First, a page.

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The Theology of Evangelista


And now abideth faith, hope, charity, these three; but the greatest of these is charity.—1 Corinthians 13:13


On the widely claimed FX series POSE, Damon Richards, before moving to New York, was beaten by his biological father and kicked out of his suburban Pennsylvania home by his Christian parents, who decided for God that Damon is not worthy of life or their love. Good Christian neighbors watch at a distance as the sinful son was thrown out of the house for the sake of the family’s dignity.


Damon’s story is a common one, almost universal in feeling. We learn later in the show that Blanca Evangelista, who adopts Damon, left her family for similar reasons, her queerness. Her Puerto-Rican family and his African American family share their Christian faith of hatred for their queer kids.


From the perspective of the theology that the protagonists’ families follow, their children’s flamboyant souls are the epitome of sinfulness. The AIDS epidemic that took away many of them, the queer and especially the queer of color, was, according to those who preach hatred, a proof that God hates faggots. A series about these abandoned queer children who came to New York in the 1980s to run away from their hateful families would have nothing to do with Christianity except that they had to run away from it.


Christianity has long been used as a weapon against sexual minorities, with and without the Bible as a proof text. The touching and encouraging words on the supremacy of love in St. Paul’s Letter to the Corinthians are preceded by a straightforward condemnation of malakoi and arsenokoitē, two kinds of homosexuals, the effeminate man and the man who sleeps with men. These are sinners who “shall not inhere the kingdom of heaven” according to 1 Corinthians 6:9 (pun unintended).


In recent years, we have seen the resurgence of the unholy alliance between churches on the political far right and propaganda against what those churches call “gender ideology.” This mix of homophobia and religion can be found now in Poland, Italy, Mexico, Russia, Peru, Brazil, and even in Taiwan. Fundamentalist evangelicals preach their version of faith that is faithful in the hatred of queer people.


However, POSE, thank God, hasn’t given hatred much airtime—not even hatred against those who hate. Instead, it adopts, perhaps surprisingly, the language of Christian theology.

Let’s start with the Christian name of Blanca’s house, the one she establishes after she leaves the House of Abundance, where she had been adopted as a daughter by Elektra, the legendary queen of the ballroom world. What does Blanca’s House of Evangelista evangelize? What is its theology? First, faith in the improvement of the living conditions of her community–in the flourishing of her work in alternate family-building with abandoned queer children and the possibility of their rebirth. Blanca put it this way to Damon, “The house is a family you got to choose.”


Then there is hope, perhaps the most remarkable aspect of the show. Unlike so many portrayals of queer people of color, POSE does not try to win cheap sympathy of the poverty-porn kind by showing the pain of the others as spectacle. The queer and trans people of color are not merely victims of discrimination and repression, they are protagonists of the story whose struggles are fought not only with dignity but with glamour.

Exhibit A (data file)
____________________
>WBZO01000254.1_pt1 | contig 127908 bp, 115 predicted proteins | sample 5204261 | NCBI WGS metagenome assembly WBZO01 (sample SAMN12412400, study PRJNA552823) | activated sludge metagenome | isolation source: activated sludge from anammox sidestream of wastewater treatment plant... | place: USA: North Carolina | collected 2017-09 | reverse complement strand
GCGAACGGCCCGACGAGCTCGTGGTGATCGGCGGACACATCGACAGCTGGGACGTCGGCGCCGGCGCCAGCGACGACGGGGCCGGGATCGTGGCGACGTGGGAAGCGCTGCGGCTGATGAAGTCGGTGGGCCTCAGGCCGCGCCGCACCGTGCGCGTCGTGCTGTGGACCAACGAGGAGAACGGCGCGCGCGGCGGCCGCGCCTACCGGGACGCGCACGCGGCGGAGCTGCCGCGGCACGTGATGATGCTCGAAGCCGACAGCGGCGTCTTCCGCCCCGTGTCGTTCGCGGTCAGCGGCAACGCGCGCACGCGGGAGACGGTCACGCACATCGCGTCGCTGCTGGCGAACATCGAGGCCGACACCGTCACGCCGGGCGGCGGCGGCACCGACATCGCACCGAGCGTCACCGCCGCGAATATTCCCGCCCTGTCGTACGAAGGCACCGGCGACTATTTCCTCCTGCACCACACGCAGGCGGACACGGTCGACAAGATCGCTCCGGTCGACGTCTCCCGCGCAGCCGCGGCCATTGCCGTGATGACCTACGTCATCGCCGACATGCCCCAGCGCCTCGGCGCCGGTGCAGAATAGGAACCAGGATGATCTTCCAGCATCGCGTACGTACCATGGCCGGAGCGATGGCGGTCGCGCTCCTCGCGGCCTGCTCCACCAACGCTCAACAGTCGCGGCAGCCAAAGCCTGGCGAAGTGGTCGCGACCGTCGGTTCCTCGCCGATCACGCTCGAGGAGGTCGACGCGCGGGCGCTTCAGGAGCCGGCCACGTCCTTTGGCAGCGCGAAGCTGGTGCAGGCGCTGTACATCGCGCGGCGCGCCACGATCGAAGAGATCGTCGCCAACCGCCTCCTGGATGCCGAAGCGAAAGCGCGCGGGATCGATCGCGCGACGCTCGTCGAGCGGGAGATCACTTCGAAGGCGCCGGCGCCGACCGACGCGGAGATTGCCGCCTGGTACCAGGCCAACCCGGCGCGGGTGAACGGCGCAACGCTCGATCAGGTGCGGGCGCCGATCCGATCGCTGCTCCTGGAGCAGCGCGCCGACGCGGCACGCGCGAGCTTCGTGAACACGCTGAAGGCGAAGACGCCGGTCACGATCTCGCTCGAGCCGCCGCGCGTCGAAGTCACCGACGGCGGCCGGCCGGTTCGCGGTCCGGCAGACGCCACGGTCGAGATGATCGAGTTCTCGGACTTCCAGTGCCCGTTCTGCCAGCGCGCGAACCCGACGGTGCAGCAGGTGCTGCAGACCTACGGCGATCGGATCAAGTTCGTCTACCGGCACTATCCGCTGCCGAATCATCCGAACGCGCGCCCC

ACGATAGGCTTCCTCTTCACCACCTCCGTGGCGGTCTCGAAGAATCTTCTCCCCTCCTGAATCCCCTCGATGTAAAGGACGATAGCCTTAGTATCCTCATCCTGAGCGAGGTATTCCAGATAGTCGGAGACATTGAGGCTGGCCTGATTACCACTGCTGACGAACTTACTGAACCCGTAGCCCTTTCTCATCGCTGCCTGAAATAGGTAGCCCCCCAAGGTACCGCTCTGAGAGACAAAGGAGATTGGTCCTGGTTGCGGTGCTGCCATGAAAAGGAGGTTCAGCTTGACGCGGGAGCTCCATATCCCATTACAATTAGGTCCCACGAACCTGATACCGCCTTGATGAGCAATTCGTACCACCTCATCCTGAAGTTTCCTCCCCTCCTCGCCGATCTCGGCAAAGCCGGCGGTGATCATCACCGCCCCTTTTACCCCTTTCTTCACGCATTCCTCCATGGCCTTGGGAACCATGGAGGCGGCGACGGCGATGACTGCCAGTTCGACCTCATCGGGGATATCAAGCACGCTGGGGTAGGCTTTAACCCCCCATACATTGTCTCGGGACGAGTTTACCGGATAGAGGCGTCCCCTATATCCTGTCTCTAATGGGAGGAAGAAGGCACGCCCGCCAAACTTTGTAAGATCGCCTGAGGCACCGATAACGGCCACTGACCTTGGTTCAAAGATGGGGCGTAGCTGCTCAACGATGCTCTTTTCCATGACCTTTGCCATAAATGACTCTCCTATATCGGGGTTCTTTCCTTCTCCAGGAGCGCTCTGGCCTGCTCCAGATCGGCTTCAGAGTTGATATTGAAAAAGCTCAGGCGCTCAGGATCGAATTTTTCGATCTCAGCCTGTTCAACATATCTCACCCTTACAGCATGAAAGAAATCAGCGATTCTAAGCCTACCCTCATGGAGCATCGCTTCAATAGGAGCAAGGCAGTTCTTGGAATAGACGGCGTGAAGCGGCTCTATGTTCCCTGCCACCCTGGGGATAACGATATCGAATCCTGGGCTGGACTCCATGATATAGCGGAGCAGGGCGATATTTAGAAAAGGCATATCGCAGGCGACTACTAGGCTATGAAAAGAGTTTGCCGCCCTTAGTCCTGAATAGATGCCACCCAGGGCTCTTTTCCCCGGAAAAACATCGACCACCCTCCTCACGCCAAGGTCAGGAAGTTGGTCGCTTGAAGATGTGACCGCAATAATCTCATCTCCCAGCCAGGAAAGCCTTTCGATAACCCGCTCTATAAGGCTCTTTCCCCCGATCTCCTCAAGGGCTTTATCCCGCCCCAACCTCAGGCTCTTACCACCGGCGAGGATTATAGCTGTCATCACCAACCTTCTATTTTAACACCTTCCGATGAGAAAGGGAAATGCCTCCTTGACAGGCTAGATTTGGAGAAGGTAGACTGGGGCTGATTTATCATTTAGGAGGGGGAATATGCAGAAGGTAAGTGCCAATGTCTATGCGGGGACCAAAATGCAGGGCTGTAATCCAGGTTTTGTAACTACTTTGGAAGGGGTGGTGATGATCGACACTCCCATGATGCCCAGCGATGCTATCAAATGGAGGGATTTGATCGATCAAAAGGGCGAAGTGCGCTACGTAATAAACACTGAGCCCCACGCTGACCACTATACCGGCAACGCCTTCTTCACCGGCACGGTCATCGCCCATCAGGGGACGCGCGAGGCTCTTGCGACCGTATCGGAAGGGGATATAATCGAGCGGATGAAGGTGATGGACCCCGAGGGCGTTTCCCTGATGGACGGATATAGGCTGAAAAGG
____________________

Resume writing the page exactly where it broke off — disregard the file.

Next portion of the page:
It is not the hope for a coming messiah-savoir. This lesson is painfully learnt by Angel, Blanca’s sister when they were living in the House of Abundance and now a daughter in the House of Evangelista. Angel has a short-lived romance with Stan, a white boy from the suburbs who aspires to become someone in the Trump Tower. When Blanca tells Angel about her (Blanca’s) seropositive HIV status and asks Angel to become mother of the house, she adds “no white boy from the suburbs is going to rescue you.” Angel, the angelus or messenger of God, gets and sends out this message: Stan finds Angel outside the ballroom and tells her, “I came to rescue you.” Angel gives him a firm, “the only thing I need rescue is the way you made me feel.”


There is no messiah ex machina, but rather “we have each other’s back.” This is the outstanding quality of the show because it speaks to us amid today’s rising homophobia.

Brazilian philosopher and anthropologist Eduardo Viveiros de Castro, writing about our ecological crisis, alerts us to learn survival strategies from the Amerindians, whose world was destroyed five hundred years ago by European colonialism. Similarly, we have something to learn from those who survived the AIDS epidemic.


The show ends with Blanca winning the “Mother of the Year” trophy of the ballroom. The award speech is given by its legendary host, Pray Tell, whose role RuPaul—the American actor, singer, and drag queen—would later popularize. Pray Tell, more like St. Paul than RuPaul, describes Blanca’s qualities in theological language, “Blanca has saved many a soul lost in darkness, simply by shining her light. I know this is true because that is how she saved mine.”


That light is love—but not the self-centered love RuPaul suggests when she says in Drag Race (the three-time Emmy Award winning drag-competition program): “If you can’t love yourself, how in hell you gonna’ love somebody else?” No, for Blanca and Pray Tell, love is spelled “charity.”


Blanca’s theology of hope is based on this love, love for others, which is also for St. Paul the strongest among the three—faith, hope, and charity (1 Corinthians 13:13).



First published by Counterpoint Navigating Knowledge on 24 April 2019.


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